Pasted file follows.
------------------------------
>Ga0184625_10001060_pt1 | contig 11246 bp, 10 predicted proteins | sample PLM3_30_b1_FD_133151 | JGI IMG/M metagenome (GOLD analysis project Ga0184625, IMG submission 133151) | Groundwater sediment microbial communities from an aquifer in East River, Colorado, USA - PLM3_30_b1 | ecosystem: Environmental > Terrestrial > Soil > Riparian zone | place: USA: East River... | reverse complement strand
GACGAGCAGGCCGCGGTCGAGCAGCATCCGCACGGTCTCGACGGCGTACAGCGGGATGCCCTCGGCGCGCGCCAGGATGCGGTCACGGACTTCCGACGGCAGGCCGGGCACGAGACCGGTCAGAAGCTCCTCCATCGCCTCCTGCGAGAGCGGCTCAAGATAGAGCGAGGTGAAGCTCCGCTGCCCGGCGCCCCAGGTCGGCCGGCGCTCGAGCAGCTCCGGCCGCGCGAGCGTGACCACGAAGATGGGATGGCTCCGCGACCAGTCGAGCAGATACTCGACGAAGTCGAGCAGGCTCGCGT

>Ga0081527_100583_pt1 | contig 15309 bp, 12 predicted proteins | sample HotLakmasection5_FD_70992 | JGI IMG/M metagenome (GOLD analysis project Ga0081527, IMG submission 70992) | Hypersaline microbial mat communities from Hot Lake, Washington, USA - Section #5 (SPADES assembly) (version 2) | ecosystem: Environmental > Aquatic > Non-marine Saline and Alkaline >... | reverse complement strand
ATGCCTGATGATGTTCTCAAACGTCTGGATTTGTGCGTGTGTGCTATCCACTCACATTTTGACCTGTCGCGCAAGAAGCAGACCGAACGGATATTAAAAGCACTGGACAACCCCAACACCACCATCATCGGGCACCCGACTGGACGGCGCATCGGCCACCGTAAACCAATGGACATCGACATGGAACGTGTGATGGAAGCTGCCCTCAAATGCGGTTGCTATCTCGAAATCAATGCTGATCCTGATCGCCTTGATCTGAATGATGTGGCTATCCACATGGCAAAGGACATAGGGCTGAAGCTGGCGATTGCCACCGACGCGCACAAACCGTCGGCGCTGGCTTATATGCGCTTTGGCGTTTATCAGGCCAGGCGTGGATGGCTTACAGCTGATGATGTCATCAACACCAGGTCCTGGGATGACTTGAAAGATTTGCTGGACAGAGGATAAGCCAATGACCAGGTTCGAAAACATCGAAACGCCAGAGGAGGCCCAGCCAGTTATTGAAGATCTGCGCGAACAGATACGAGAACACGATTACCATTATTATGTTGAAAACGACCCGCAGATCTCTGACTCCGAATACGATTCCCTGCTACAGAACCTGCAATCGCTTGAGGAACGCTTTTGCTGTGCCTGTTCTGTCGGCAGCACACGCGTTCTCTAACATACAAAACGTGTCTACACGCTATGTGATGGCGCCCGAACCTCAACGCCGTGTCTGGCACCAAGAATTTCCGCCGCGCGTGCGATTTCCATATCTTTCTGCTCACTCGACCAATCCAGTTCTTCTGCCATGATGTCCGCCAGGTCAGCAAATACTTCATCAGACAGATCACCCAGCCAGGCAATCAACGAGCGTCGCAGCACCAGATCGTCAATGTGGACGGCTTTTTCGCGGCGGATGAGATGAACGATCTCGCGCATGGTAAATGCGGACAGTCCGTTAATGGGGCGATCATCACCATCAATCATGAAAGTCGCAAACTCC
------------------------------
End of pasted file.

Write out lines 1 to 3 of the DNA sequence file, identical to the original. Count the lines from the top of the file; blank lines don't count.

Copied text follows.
>Ga0184625_10001060_pt1 | contig 11246 bp, 10 predicted proteins | sample PLM3_30_b1_FD_133151 | JGI IMG/M metagenome (GOLD analysis project Ga0184625, IMG submission 133151) | Groundwater sediment microbial communities from an aquifer in East River, Colorado, USA - PLM3_30_b1 | ecosystem: Environmental > Terrestrial > Soil > Riparian zone | place: USA: East River... | reverse complement strand
GACGAGCAGGCCGCGGTCGAGCAGCATCCGCACGGTCTCGACGGCGTACAGCGGGATGCCCTCGGCGCGCGCCAGGATGCGGTCACGGACTTCCGACGGCAGGCCGGGCACGAGACCGGTCAGAAGCTCCTCCATCGCCTCCTGCGAGAGCGGCTCAAGATAGAGCGAGGTGAAGCTCCGCTGCCCGGCGCCCCAGGTCGGCCGGCGCTCGAGCAGCTCCGGCCGCGCGAGCGTGACCACGAAGATGGGATGGCTCCGCGACCAGTCGAGCAGATACTCGACGAAGTCGAGCAGGCTCGCGT

>Ga0081527_100583_pt1 | contig 15309 bp, 12 predicted proteins | sample HotLakmasection5_FD_70992 | JGI IMG/M metagenome (GOLD analysis project Ga0081527, IMG submission 70992) | Hypersaline microbial mat communities from Hot Lake, Washington, USA - Section #5 (SPADES assembly) (version 2) | ecosystem: Environmental > Aquatic > Non-marine Saline and Alkaline >... | reverse complement strand